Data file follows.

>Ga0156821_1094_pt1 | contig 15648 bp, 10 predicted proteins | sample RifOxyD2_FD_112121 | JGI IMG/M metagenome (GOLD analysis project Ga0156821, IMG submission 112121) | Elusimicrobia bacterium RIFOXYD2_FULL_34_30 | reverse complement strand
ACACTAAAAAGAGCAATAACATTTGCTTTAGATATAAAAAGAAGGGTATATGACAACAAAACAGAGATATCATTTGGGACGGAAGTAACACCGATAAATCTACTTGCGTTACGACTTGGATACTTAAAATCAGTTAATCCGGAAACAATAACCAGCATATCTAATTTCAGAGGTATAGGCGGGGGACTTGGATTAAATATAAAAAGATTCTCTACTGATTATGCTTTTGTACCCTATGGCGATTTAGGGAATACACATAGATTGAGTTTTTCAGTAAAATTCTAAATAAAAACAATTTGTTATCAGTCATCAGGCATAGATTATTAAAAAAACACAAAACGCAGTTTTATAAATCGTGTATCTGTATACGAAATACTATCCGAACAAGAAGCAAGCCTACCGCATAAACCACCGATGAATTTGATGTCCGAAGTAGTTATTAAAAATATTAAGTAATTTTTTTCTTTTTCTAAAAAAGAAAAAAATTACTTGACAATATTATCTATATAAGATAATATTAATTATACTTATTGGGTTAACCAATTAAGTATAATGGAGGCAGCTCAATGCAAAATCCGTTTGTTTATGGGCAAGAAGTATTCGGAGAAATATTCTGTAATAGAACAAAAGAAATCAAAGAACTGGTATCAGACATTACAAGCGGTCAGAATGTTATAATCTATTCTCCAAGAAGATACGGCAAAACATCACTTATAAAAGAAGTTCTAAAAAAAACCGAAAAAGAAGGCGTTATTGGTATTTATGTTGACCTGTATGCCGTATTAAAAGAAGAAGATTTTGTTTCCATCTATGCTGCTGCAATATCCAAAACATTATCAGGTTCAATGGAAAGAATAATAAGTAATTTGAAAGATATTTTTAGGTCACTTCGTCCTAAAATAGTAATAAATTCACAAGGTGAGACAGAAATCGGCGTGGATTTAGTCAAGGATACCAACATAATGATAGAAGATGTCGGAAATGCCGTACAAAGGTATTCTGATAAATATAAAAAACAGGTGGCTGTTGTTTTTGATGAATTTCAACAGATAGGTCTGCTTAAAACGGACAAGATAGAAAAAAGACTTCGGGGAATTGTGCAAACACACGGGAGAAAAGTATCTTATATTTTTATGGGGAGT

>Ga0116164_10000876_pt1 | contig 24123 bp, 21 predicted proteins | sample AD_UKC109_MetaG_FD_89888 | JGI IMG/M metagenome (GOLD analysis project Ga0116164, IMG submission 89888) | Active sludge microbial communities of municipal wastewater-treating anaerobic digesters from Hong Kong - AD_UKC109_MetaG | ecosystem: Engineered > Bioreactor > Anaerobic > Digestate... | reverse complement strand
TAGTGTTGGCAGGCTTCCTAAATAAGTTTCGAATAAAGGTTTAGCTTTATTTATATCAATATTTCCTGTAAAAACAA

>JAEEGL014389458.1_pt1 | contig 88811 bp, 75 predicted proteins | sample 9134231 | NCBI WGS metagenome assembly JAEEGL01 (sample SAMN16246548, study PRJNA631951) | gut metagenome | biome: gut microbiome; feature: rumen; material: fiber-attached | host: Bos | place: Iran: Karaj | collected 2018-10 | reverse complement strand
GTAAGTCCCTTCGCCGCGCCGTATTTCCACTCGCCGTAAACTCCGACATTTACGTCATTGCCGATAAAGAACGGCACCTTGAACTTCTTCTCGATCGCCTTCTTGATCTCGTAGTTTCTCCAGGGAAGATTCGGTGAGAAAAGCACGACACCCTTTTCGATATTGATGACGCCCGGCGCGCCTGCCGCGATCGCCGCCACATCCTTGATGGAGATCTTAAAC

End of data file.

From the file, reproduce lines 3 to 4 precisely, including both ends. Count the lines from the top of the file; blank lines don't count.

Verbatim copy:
>Ga0116164_10000876_pt1 | contig 24123 bp, 21 predicted proteins | sample AD_UKC109_MetaG_FD_89888 | JGI IMG/M metagenome (GOLD analysis project Ga0116164, IMG submission 89888) | Active sludge microbial communities of municipal wastewater-treating anaerobic digesters from Hong Kong - AD_UKC109_MetaG | ecosystem: Engineered > Bioreactor > Anaerobic > Digestate... | reverse complement strand
TAGTGTTGGCAGGCTTCCTAAATAAGTTTCGAATAAAGGTTTAGCTTTATTTATATCAATATTTCCTGTAAAAACAA